# Tricks to Solve Arbitrary Recursions

Consider two recursions:

(1) $a_{n+2} = 2a_{n+1} - a_n + 4n3^n$ with $a_0 = a_1 = 1$

(2) $na_n = (n-2)a_{n-1} + n/2$ with $a_0 = 0$

When I look at the first recursion it suggests to me that I should use a characteristic equation and then solve the non-homogeneous component by undetermined coefficients. However, I know that because of the way $\phi(n) = 4n3^n$, the non-homogeneous component, is set up it will be difficult (it seems to me) to find a good guess.

When I look at the second I think that there must be some way to rearrange the n's so that I can set up a recursion $b_n$ as a substitute for $a_n$.

Are there better ways to think about how to deal with these recursions? How can I be more efficient and avoid excessive time in calculations (e.g. as I would imagine the characteristic method for (1) would require)? Any help is very much appreciated.

• See here for a related problem. – Mhenni Benghorbal Apr 19 '13 at 13:17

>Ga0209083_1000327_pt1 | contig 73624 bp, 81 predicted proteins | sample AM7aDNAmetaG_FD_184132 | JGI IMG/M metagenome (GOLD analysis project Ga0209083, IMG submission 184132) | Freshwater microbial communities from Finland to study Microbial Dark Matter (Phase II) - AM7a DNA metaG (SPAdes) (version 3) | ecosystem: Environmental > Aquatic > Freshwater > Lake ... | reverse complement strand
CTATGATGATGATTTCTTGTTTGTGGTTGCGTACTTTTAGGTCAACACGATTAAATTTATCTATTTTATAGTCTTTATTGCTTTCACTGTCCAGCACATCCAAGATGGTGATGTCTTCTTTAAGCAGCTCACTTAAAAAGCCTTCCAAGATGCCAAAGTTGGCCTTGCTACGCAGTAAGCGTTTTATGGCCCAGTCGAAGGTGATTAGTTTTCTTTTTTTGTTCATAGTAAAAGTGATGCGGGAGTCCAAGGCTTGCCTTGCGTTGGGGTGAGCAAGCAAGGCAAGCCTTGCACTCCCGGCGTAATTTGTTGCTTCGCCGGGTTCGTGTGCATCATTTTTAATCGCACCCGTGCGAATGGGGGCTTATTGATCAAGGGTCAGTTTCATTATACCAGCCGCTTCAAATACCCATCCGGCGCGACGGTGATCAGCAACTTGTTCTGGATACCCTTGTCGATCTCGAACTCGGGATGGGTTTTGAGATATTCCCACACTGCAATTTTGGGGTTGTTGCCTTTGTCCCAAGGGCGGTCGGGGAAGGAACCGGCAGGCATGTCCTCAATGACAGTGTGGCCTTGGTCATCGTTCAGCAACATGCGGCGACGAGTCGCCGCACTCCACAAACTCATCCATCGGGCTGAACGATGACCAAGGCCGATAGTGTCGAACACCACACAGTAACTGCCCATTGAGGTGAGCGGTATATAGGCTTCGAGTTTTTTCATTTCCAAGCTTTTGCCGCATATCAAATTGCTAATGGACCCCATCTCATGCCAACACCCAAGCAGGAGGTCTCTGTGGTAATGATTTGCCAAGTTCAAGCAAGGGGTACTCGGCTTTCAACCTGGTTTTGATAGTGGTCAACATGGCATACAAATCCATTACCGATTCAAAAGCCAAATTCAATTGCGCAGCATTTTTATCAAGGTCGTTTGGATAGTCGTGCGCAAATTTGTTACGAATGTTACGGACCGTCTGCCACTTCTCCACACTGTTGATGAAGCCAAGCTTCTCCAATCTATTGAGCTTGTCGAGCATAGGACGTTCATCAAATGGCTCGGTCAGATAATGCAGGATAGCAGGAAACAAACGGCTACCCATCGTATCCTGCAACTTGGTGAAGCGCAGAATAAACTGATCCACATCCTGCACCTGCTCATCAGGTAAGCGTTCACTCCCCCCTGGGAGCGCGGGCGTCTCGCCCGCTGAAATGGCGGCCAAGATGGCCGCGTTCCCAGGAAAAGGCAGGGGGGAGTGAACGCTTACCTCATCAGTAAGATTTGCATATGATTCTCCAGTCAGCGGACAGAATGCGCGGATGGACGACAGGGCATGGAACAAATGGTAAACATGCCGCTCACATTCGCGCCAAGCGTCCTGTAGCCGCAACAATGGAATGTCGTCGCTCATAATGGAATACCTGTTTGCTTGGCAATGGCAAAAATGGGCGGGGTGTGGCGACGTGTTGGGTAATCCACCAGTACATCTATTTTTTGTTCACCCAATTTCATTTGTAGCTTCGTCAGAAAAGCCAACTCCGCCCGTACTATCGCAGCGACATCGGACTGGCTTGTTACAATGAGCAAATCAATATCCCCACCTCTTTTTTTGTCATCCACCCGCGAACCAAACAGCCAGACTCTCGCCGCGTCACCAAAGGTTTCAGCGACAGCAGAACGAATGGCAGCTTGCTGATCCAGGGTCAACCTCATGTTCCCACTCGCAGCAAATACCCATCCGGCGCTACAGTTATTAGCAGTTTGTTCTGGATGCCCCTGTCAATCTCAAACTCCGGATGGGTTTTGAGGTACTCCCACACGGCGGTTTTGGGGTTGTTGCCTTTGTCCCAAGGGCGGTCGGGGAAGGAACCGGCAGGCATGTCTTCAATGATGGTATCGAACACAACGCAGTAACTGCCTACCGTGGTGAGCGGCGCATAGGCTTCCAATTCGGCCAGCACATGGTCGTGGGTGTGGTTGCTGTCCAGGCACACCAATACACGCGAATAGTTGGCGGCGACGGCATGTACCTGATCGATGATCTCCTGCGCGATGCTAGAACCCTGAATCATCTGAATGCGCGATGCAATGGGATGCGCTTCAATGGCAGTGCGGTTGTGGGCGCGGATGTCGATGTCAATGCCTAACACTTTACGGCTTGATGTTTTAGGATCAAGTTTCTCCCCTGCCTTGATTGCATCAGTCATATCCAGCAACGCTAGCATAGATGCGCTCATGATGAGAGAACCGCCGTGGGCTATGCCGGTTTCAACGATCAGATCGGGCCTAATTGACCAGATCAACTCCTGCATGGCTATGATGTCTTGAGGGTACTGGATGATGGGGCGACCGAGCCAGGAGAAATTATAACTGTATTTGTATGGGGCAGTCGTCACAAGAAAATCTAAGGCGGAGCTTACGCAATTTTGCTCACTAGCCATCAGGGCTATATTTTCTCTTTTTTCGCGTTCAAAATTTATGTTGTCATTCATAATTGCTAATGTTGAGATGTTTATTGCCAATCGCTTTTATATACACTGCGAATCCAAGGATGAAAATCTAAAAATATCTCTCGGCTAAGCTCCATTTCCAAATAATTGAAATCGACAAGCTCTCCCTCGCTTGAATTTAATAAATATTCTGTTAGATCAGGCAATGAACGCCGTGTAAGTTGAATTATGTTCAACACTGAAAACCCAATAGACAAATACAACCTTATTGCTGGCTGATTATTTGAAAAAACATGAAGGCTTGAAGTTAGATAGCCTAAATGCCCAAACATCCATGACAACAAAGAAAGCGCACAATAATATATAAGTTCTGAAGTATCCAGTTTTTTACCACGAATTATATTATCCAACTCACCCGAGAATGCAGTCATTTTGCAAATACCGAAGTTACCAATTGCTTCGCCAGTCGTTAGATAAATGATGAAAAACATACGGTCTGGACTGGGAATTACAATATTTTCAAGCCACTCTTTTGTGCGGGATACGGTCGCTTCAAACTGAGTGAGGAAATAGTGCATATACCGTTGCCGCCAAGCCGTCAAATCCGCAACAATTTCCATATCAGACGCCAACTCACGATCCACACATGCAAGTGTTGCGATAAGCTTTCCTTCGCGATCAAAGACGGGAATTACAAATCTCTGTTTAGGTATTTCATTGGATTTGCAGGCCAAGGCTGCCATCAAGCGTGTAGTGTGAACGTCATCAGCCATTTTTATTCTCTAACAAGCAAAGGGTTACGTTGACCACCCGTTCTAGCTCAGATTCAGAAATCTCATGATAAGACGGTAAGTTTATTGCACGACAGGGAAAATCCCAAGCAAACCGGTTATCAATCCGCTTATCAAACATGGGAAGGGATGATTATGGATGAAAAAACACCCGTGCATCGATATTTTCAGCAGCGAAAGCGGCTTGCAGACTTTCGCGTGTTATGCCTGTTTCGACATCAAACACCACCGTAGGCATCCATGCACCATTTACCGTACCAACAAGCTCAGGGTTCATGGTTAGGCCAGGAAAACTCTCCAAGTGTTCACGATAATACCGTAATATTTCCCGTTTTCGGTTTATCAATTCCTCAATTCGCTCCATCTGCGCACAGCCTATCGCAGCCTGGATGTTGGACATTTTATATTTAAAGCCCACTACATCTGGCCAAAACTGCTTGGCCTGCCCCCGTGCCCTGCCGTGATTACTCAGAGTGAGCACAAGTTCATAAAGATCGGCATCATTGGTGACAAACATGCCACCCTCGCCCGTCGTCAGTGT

• That does seem useful for the first of the two recurrences, though it does use the characteristic method, long calculations and substitutions included. I will look at it in more detail. – user73041 Apr 19 '13 at 13:21

## 2 Answers

For the second one there exists a formula

$$a_n = \left(\prod_{k=0}^{n-1} f_k \right) \left(a_0 + \sum_{m=0}^{n-1}\frac{g_m}{\prod_{k=0}^m f_k}\right),$$

which is a solution of the first order recurrence relation

$$a_{n+1} - f_n a_n = g_n \longrightarrow (1).$$

In your case, you can write the recurrence as (by shifting the index $n \leftrightarrow n+1$)

$$(n+1)a_{n+1} = (n-1)a_{n} + (n+1)/2 \implies a_{n+1} - \frac{(n-1)}{n+1}a_{n} = 1/2\quad a_0=0.$$

Now, you can compare your recurrence with eq $(1)$ and just use the formula. Here is your final answer

$$a_1 = \frac{1}{2},\quad a_n=\frac{n+1}{6},\quad n\geq 2.$$

• I appreciate your response, but that solution is a bit above my level and I am not sure what it means. Is there an explanation for it? – user73041 Apr 19 '13 at 13:39

First change $a_n=3^nb_n$: $$9b_{n+2}=6b_{n+1}-b_n+4n$$

Do you end the solution?

• Yes, in this case the particular solution could just be of the form (An + B) and the homogeneous solution is solved in the usual way. Very nice substitution. – user73041 Apr 19 '13 at 14:25